Midland wins classic duel
HURRICANE, W.Va. - Another classic regional game between Cabell Midland and Hurricane ended in another agonizing loss for the Redskins.
Seth Kinker fired a two-hitter with 11 strikeouts and Jacob Beahrs slapped an RBI single in the top of the eighth inning Monday evening to lead the Knights to a 1-0 victory over No. 1 Hurricane in the Class AAA Region 4 semifinals before an estimated crowd of 400 at Lola Meeks Memorial Field.
The win sends Midland (22-10), the No. 6 team in the Gazette's state ratings, into the regional finals at 6:30 p.m. Wednesday at Winfield.
Kinker, a junior, issued no walks and outdueled Hurricane sophomore J.T. Rogoszewski, who pitched a five-hitter with nine strikeouts and two walks (one intentional), allowing an unearned run. Both right-handers threw 95 pitches.
"I kept the ball down all night,'' Kinker said. "They just kept drilling it into the ground or they struck out.
"I knew if they were going to hit it, I had the team behind me. If I get a ground ball, I know they're going to field it. If I get a popup, I knew they're going to get it. And I'd get a strikeout here and there. It was just location tonight. I worked down and they pounded it into the ground.''
Neither team advanced a runner to third base until the top of the eighth, when Midland took advantage of a throwing error by Rogoszewski, who fielded Cole Tilley's one-out grounder to the side of the mound and fired wildly to first, allowing Tilley to reach second.
Eric Wooten dropped down a sacrifice bunt, moving Tilley to third. Beahrs, the Knights' leadoff man, then stroked a single that fell just inside the right-field line to score Tilley with the game's only run.
"We preached to them all year,'' said Midland coach Tracy Brumfield, "that when you get in situations like this, it's like football. If you can only run the ball, they're going to put nine in the box, and you're done.
"You've got a guy like [Rogoszewski] throwing, you've got to find some other way to get offense, and we put down two, three pretty good bunts . . . You've got to be able to find something else if the bats aren't working that day to move on, to get past the round, because you've got to face guys like this. I knew it was going to be a seven-inning game or extra-inning game today. I knew it.''
It marked the third time in four years Midland beat Hurricane (25-5) in a tight regional semifinal - the Knights prevailed 2-1 in 2011 and 6-2 in nine innings in 2010.
"I thought our kids came to play,'' said Redskins coach Brian Sutphin. "They were in the moment. They were focused on their job. I'm a little bit in shock, to be honest with you. At the end of the day, we struck out more than we've struck out all year, and a lot of that has to do with [Kinker].''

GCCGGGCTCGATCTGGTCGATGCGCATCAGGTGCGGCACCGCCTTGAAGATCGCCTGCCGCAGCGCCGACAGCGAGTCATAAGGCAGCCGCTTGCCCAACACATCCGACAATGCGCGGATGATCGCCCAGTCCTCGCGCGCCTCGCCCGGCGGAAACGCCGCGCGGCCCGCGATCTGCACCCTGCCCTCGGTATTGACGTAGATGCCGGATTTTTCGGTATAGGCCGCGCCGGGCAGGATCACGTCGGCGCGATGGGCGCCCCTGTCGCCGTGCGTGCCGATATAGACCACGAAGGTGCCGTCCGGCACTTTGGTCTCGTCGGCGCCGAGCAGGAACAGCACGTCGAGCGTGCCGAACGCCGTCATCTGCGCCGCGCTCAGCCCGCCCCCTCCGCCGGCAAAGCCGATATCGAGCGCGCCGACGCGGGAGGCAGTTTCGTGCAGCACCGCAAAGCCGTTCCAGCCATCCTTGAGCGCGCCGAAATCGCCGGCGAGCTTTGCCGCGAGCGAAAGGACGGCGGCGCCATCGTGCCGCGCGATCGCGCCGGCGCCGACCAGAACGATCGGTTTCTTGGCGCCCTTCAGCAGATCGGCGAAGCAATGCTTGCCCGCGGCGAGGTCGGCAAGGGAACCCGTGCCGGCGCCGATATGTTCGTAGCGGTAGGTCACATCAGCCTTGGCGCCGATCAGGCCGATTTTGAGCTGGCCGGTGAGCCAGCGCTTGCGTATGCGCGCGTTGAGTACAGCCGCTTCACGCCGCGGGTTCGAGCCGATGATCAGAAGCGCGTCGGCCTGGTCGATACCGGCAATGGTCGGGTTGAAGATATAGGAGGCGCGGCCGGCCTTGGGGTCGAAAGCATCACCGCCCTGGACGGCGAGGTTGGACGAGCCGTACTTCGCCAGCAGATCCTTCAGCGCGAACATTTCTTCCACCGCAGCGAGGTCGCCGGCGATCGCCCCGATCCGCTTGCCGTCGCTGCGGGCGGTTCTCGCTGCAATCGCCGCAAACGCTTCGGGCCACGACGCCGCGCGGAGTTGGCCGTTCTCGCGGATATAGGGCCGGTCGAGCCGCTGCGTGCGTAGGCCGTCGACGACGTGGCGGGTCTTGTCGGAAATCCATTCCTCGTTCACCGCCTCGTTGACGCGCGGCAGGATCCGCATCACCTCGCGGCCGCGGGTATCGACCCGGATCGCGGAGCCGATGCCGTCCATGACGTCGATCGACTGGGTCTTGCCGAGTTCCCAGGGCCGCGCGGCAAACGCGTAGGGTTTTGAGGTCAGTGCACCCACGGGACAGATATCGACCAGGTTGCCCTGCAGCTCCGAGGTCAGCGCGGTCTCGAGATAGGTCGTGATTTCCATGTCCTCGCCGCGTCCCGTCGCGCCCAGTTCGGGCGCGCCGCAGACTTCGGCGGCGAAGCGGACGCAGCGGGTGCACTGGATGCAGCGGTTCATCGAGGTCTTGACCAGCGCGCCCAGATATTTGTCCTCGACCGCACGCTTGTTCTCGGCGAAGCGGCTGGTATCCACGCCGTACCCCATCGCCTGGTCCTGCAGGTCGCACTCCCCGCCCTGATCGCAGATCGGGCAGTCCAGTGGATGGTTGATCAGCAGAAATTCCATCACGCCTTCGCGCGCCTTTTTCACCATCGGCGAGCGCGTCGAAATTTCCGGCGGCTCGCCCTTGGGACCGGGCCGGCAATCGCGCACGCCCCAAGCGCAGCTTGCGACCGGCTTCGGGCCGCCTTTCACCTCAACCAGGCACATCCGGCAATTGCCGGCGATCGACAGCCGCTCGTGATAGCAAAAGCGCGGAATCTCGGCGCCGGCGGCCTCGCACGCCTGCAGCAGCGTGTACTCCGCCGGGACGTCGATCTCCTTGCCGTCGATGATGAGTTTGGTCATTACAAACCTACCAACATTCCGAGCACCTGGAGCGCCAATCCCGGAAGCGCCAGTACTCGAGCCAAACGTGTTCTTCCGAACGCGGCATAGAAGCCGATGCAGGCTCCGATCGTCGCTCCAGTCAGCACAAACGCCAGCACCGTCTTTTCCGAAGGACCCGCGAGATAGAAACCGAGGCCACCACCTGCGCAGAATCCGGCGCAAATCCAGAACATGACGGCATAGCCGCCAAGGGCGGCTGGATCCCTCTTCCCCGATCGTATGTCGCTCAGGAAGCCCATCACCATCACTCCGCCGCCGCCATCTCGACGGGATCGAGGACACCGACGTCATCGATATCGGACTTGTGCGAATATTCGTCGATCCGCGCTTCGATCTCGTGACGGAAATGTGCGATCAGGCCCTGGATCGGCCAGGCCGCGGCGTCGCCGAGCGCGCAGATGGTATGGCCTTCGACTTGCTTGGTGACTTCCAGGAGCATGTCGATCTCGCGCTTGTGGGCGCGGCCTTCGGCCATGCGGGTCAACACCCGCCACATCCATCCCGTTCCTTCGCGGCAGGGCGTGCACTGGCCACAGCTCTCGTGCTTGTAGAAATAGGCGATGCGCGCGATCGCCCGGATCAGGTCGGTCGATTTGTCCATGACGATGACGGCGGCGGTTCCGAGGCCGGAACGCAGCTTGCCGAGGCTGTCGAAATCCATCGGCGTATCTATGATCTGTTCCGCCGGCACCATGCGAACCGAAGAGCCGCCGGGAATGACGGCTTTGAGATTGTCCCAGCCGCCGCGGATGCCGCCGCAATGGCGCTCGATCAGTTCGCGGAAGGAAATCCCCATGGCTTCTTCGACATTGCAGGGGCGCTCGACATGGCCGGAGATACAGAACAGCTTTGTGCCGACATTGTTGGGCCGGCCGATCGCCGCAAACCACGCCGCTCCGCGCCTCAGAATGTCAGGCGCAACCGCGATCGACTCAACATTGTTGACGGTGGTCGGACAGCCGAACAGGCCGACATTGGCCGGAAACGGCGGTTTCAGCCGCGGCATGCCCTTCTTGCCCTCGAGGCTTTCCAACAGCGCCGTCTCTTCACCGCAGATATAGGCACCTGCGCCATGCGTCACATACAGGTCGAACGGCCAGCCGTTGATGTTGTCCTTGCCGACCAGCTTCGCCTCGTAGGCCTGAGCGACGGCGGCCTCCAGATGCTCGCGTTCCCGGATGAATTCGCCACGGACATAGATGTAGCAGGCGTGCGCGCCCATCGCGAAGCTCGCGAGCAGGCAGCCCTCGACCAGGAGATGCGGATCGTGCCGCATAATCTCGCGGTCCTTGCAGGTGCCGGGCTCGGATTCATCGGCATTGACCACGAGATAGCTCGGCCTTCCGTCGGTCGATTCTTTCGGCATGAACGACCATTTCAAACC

Rogoszewski (6-2, 0.72 ERA), who held the best numbers on Hurricane's deep pitching staff, matched Kinker zero for zero on the scoreboard until his wide throw in the top of the eighth. Before that, Rogoszewksi excelled in the field, handling four assists and three putouts - including a nifty pair of 3-1 groundouts, working with first baseman Riley Metz, and started a sharp 1-6-3 double play on an attempted sacrifice bunt in the second.
Hurricane also caught two runners trying to swipe second and Rogoszewski's wide throw ended as the game's lone error for either team.
"Obviously he deserved a much better fate,'' Sutphin said of Rogoszewski. "When you're the home team and you throw seven zeroes up there . . . He's distraught. In his mind, he gave up the game-winning hit and gave up the throw that put the kid in scoring position but, shoot, he was excellent from Pitch 1.
"We didn't have many chances, but we had a couple and we didn't execute. They did. They got one crack at a runner in scoring position and they got a ball to fall and we didn't. Beahrs got the hit and that's exactly how we had him played - to push it to the right side. He put the ball in play and it falls 5 feet inside the line. And that's baseball.''
Hurricane managed just six baserunners all night - singles by Alexander Dunham in the third and Zach Pate to lead off the eighth and four hit batsmen by Kinker. Three times the Redskins got a man to second, but Kinker ended two of those innings with strikeouts and got a grounder to third on the other.
"It's two big rivals,'' Brumfield said, "and it's like this almost every year. They've got a heck of a team. It's not about who wanted it more or anything like that. It's just two great teams and we're lucky. We played solid. They did, too, but we got the break, and that was the biggest thing, getting that break.''
Sutphin felt like bigger things awaited his squad, which held the state's No. 1 ranking most of the season.
"It's just frustrating,'' he said, "because this was a fun group to coach. Not one guy in that lockerroom wanted it to end. They're hard workers and good teammates. There was no selfishness and there were no guys wanting to be the hero, you know?''
Reach Rick Ryan at 304-348-5175 or firstname.lastname@example.org.